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The author’s reply to the above comment (there are details of the complex situation at the website post) may be beneficial to any of you on Facebook (I’m not)…


Dear Amy, Wow! You are dealing with a lot, and as you said it is ever-present, continuing trauma that wears a person down. If you’re on FB, you might want to join a closed FB group that launched today, Sept. 1, for parents of kids with special needs who are dealing with trauma and stress. To join, you first need to register with Key Families, the organization hosting the group, here: http://www.keyministry.org/find-a-community-online/. Then go to this FB group (https://www.facebook.com/groups/1611201765795195/) and click the “join” button. Someone will approve your request and then you can join the discussion. This week, people are briefly introducing themselves and explaining why they joined the group. We’d love to have you! Jolene


Here’s the second post (& these remaining posts may be from various willing parents who participated in the PTSD survey):


What about you mom FB

“A few hours after our first child’s birth in 1982, he was life-flighted to a hospital 750 miles away for life-saving emergency surgery. For the next 4 years, my mother hen instincts were absorbed in caring for my little chick. Life felt like a revolving door as my husband and I watched him go in and out of the doctor’s office, in and out of the hospital, in and out of surgery way. That revolving door left very little time for self-examination or working through the trauma I had experienced after his birth.

So I shut the door to my emotions and kept them safely under lock and key for years–even decades–after our son’s health stabilized. Those emotions remained stuffed away until 2008 when our son, then 26, was treated for PTSD caused by all the early, invasive medical trauma he had experienced.

I was sitting in the trauma clinic’s waiting room minding my own business when one of the therapists stopped by to visit about our son’s progress. After confirming that our boy was progressing well, the therapist looked me in the eye and asked, “What about you, Mom?”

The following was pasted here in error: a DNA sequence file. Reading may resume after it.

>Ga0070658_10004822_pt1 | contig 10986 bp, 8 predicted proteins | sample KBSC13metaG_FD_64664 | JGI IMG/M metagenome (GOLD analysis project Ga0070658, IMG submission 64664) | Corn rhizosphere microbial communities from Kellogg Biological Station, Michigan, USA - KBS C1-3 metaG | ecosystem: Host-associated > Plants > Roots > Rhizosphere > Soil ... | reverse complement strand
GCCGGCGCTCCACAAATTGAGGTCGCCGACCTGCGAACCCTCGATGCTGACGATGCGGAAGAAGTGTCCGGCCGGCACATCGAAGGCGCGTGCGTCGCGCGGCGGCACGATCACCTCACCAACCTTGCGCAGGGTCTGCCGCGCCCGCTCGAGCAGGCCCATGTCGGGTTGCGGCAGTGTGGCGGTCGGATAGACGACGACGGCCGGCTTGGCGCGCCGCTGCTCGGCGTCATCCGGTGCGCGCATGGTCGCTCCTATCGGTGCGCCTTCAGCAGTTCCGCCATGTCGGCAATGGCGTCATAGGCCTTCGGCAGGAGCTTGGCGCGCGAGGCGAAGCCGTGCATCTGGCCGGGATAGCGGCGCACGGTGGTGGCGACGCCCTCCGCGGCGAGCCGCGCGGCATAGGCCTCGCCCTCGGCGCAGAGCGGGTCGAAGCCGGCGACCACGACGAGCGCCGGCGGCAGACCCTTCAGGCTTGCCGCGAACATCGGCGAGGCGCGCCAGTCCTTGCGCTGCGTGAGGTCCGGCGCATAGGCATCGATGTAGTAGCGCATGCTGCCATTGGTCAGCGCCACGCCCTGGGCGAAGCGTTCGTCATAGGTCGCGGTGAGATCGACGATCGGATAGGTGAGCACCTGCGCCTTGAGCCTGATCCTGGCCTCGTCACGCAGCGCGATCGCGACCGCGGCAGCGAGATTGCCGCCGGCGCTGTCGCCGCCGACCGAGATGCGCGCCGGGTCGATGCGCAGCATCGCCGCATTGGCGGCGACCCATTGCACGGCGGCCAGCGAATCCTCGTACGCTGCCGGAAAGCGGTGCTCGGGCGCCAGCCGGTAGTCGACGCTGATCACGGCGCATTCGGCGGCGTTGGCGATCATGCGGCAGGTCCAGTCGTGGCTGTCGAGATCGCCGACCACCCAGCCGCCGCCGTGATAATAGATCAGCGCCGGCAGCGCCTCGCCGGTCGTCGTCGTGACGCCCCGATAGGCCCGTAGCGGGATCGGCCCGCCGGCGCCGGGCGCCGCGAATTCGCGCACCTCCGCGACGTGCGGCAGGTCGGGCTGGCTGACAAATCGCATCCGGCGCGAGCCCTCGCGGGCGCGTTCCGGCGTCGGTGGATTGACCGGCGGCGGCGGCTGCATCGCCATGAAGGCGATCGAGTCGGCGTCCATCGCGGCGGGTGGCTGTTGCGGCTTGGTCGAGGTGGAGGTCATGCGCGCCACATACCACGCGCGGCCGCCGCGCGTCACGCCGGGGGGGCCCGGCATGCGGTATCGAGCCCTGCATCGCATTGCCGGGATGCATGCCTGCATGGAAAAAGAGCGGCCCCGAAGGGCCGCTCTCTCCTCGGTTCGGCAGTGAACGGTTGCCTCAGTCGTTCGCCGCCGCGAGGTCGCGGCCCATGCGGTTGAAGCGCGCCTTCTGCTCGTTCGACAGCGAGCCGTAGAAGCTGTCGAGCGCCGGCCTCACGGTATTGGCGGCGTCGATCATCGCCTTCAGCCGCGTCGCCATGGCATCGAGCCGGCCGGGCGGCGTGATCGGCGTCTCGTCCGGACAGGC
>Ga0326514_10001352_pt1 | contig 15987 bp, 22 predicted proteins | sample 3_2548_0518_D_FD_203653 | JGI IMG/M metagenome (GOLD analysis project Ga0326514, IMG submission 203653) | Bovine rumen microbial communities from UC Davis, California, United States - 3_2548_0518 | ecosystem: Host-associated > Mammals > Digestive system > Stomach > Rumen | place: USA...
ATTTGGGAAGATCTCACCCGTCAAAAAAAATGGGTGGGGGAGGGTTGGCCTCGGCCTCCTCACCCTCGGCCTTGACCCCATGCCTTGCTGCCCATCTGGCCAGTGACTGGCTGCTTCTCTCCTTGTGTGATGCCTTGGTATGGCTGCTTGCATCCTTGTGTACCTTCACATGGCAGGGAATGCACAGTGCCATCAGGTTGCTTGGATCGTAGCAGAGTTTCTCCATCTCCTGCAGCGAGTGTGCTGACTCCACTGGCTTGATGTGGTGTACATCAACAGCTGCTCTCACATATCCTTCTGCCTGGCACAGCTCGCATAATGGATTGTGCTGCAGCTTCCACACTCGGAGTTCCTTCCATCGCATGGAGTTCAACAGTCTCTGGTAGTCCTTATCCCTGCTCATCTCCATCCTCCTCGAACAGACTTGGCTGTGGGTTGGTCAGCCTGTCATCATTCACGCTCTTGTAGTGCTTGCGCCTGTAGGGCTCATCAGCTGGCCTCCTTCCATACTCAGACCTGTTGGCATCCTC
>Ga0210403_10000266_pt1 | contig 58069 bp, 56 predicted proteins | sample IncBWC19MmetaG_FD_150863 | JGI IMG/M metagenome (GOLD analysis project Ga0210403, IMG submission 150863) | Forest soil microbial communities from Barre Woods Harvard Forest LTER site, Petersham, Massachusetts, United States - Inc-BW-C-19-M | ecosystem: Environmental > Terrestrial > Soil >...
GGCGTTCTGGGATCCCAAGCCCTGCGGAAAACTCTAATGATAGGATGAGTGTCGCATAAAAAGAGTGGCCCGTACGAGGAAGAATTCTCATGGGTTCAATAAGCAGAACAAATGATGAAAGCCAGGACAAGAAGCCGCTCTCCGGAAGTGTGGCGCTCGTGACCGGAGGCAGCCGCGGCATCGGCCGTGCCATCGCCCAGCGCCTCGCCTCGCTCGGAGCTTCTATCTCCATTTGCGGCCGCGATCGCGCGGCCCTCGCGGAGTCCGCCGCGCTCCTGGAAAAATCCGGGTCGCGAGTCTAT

I had no idea why he was asking the question. “I’m fine,” I replied, puzzled.

He raised a quizzical eyebrow. “Is that so?”

For several years I ignored his question whenever it niggled in my brain. But then last fall, something happened to someone I love dearly, and that event unlocked the door to my emotions. Long hidden emotions came tumbling out. Once again I felt as alone and weak and helpless as the day the doctor took my newborn baby away. I felt stuck in the past, unable to move beyond the constant sense of worry and loss surrounding me.”

Well I can definitely relate to the spirit of this post if not the specific details.  I do recall a couple of times in my life where someone reached out to me in compassion, caring, & sensitivity where I was almost emotionally undone by their loving concern.  It was such a rare experience to find that someone was also concerned with where I was (as opposed to only caring about Josiah’s needs) that I really didn’t know how to handle it (as in my armor was inadequate to combat the compassion!)…I’m not yet ready to look for treatment, per se, but am exploring this PTSD topic in the manner of “physician heal thyself”, including in this present post–obviously!

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Here are Jolene’s suggested steps for those seeking/needing treatment:

If you think special needs parents and PTDS are living side by side in your life, I urge you to seek treatment. Follow these steps to find a therapist:

  • Ask your insurance company for a list of mental health therapists in their network.
  • Identify therapists on the list who have specialized trauma training.
  • Check them out on the internet.
  • Call their offices and ask them about their trauma training and therapy techniques.
  • Make an appointment with a therapist that best matches your needs.
  • Go to a few appointments. If you see red flags or don’t feel comfortable find a different therapist. But if you see progress, keep going until you’ve worked through your emotions.

Now we’ll see if anything might jump out from the comments section:

Jolene mentioned getting help from  Eye Movement Desensitizing and Reprocessing (EMDR) therapy…http://www.webmd.com/mental-health/emdr-what-is-it

one of the commenters mentioned these techniques:

“I use EFT (emotional freedom technique) and NET (neuroemotional technique) to neutralize traumas. I find EFT helpful when the trauma is happening, and I’m getting worked up. I find NET helpful for past happenings.”

Here is the link to Part 3 of the series:


PTSD in Parents

That image reminds a bit of Josiah after his first Heart Surgery at 2 months of age & 4 pounds…not a place I really want to re-visit…